Day care behavior problems not major concern, child care expert says

Wednesday, March 28, 2007

A recent study from the National Institute of Child Health and Human Development found that children who spent time in child care centers had more behavior problems, but children in high-quality centers had better vocabularies than their peers.

Dr. Angela Nievar, assistant professor of development and family studies at the University of North Texas, says the findings about behavior problems are a concern, but she says it's more important for parents to spend quality time with their kids. Nievar, an expert in mother-child attachment and parental empowerment, has worked on the large national study about child care, but she did not participate in this most recent part of the study.

"We're not talking about serious problems here. This does not mean that the children are going to be juvenile delinquents," Nievar says of the behavior problems cited in the study, released March 26.

However, she says children who receive little time with their parents during their early years because both parents work long hours, coupled with parents who are stressed, are a concern. Children who are in child care centers for 10 or 12 hours a day may not have enough time with their parents to develop a secure emotional relationship, Nievar says.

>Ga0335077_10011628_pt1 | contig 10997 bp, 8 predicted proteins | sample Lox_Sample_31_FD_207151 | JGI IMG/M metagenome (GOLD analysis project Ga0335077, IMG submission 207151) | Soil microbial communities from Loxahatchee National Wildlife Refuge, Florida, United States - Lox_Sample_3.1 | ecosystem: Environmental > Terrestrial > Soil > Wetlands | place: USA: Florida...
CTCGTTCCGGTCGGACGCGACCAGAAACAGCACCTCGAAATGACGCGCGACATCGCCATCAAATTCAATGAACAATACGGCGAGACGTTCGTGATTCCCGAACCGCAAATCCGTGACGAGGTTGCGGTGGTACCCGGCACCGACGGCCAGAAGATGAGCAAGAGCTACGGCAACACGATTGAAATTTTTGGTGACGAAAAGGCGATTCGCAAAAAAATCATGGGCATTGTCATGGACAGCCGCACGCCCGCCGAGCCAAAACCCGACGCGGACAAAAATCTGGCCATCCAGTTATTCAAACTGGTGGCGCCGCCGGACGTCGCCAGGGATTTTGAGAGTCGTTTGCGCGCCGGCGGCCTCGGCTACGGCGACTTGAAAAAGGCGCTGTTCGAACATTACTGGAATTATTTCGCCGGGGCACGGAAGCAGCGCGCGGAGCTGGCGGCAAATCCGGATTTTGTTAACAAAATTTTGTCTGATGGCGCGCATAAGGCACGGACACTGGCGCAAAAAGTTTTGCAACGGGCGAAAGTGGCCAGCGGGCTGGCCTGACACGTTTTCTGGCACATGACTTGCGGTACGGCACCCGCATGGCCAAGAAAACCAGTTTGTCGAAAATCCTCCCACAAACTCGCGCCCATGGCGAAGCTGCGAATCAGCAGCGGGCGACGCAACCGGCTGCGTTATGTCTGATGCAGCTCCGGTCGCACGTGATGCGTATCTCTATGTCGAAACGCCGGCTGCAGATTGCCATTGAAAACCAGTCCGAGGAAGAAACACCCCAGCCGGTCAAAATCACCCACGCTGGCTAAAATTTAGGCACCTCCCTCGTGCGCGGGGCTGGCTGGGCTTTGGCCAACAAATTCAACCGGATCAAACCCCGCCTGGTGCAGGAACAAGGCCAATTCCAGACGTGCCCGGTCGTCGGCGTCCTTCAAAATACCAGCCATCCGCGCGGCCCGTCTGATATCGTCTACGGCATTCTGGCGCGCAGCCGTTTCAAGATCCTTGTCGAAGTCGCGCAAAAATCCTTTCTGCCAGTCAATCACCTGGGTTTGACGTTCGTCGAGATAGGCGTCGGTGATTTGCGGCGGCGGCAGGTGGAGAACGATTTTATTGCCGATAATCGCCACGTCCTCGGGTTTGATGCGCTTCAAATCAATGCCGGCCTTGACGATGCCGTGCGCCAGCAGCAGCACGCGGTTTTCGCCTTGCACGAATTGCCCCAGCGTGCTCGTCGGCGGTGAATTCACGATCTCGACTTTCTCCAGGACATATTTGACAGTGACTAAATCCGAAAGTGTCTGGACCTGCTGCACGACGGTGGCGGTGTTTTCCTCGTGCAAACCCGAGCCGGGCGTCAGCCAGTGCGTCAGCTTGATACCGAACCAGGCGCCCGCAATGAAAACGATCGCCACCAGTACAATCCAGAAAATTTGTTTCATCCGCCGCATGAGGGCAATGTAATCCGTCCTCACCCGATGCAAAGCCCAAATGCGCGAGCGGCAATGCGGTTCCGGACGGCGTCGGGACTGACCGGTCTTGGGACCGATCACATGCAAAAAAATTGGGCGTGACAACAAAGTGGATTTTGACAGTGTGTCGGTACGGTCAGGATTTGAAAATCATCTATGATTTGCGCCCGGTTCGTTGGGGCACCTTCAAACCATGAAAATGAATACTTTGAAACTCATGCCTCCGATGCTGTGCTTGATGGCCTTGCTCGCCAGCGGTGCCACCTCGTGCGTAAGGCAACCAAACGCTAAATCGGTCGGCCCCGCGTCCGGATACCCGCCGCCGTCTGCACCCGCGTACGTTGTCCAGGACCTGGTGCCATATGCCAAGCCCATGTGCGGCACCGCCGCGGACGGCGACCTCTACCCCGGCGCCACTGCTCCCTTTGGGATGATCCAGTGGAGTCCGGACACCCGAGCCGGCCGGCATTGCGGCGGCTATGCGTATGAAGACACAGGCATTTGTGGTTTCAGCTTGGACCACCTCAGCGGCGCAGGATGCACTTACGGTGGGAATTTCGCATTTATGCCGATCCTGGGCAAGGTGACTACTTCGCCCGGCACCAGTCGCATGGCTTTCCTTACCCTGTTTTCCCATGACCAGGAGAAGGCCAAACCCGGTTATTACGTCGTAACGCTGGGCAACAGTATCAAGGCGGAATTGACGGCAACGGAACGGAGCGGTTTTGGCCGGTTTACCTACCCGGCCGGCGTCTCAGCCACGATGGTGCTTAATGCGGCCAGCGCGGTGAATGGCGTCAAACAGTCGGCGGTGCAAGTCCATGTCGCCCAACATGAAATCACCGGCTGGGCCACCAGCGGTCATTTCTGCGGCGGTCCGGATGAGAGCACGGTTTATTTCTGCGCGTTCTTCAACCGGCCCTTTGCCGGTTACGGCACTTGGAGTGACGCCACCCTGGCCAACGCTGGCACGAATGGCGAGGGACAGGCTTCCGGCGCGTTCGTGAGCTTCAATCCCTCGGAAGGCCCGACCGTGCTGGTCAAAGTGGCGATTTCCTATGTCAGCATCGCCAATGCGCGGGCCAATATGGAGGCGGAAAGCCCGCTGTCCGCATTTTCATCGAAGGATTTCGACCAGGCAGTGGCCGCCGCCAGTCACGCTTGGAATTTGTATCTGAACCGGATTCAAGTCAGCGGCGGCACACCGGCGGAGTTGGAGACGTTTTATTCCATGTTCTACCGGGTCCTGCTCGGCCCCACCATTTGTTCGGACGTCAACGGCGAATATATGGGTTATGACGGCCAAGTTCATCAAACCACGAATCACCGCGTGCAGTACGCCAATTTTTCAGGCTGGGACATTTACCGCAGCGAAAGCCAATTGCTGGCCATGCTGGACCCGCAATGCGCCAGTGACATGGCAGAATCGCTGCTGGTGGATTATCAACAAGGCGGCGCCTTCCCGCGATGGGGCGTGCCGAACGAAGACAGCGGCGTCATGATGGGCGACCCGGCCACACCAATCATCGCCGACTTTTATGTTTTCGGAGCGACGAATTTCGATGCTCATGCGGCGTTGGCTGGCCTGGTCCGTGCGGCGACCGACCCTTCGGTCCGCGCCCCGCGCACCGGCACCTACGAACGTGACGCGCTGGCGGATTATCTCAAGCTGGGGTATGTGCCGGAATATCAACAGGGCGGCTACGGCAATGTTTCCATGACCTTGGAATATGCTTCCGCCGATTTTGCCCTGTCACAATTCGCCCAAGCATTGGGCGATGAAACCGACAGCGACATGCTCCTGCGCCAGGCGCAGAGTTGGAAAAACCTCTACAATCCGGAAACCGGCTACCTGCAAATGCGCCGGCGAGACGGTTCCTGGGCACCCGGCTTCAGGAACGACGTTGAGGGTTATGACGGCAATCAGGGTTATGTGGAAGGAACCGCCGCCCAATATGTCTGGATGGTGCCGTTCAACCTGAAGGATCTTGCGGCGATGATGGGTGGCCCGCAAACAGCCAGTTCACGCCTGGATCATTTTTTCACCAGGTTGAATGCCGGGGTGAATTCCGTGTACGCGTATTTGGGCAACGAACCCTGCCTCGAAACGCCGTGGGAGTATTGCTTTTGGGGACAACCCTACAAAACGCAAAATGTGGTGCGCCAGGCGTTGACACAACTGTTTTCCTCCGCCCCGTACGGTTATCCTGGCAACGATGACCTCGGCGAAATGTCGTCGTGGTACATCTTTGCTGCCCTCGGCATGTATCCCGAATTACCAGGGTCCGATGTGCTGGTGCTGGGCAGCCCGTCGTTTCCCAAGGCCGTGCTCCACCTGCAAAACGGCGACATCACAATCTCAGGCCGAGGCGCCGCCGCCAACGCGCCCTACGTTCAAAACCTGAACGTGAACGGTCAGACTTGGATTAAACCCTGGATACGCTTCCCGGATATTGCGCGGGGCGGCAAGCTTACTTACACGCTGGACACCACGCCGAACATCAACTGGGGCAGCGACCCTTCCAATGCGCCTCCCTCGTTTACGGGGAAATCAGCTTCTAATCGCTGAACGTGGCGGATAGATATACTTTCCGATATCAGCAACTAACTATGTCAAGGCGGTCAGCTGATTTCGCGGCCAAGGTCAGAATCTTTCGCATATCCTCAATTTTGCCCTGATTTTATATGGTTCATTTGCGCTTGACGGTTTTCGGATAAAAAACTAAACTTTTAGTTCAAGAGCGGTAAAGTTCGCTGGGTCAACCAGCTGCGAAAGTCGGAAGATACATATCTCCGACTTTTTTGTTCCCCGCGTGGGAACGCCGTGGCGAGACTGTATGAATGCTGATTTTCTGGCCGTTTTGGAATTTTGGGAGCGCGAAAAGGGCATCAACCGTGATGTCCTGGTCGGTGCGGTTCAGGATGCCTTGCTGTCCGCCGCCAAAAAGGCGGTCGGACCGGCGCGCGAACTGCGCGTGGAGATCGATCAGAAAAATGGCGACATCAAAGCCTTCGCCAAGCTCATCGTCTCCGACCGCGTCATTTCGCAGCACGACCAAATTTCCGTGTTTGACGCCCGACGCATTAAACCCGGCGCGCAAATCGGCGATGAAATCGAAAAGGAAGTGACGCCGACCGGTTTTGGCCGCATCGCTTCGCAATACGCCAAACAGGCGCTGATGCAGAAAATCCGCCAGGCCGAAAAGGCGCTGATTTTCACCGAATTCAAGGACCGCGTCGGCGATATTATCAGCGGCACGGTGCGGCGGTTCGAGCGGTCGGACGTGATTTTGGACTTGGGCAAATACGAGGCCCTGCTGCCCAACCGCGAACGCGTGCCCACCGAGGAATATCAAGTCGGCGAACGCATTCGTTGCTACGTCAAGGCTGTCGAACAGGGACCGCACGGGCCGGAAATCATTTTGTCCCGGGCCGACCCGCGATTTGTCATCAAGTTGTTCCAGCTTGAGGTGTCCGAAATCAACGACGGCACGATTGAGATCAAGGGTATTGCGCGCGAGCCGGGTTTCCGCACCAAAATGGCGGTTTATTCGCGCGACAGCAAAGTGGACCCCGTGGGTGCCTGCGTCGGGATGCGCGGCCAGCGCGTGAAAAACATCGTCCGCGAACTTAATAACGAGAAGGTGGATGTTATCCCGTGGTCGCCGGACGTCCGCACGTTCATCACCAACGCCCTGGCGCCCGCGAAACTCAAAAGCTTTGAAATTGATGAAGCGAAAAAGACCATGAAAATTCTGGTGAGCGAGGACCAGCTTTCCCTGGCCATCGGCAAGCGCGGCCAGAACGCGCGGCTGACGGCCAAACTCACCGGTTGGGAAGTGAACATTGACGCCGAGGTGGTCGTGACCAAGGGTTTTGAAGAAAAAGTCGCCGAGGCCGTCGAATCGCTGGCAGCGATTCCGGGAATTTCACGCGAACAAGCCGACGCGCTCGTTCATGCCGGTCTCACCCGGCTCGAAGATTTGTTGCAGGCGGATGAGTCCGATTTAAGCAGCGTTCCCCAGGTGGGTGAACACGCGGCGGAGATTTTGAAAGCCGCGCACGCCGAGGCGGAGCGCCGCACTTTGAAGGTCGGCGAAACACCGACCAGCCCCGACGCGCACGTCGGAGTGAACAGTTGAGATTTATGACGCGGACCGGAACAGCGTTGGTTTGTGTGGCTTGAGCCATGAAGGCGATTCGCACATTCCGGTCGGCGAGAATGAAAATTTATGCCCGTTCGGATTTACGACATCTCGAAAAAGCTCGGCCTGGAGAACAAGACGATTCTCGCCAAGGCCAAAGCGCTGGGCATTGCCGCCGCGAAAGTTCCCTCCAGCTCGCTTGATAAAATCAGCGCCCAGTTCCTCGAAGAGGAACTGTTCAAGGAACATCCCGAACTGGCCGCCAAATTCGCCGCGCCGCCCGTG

"The study emphasized that the quality of parenting is much more important than any other factor in a child's life, and obviously, quantity of parenting matters, too," she says. "Young children also have trouble with large group sizes in getting their emotional needs met. Some other studies have shown this is particularly true for children that are naturally shy or timid."

She agreed that children who receive high-quality care have better vocabularies.

"Theoretically, they hear more adult language in child care centers, and they have to use more language to get their needs met and interact with their teachers and friends," Nievar says.

The same could be done at home, she notes.

"If parents talk to their children frequently at home, ‘bathing the child in language,' as one professor put it, they should have a better vocabulary," she says.

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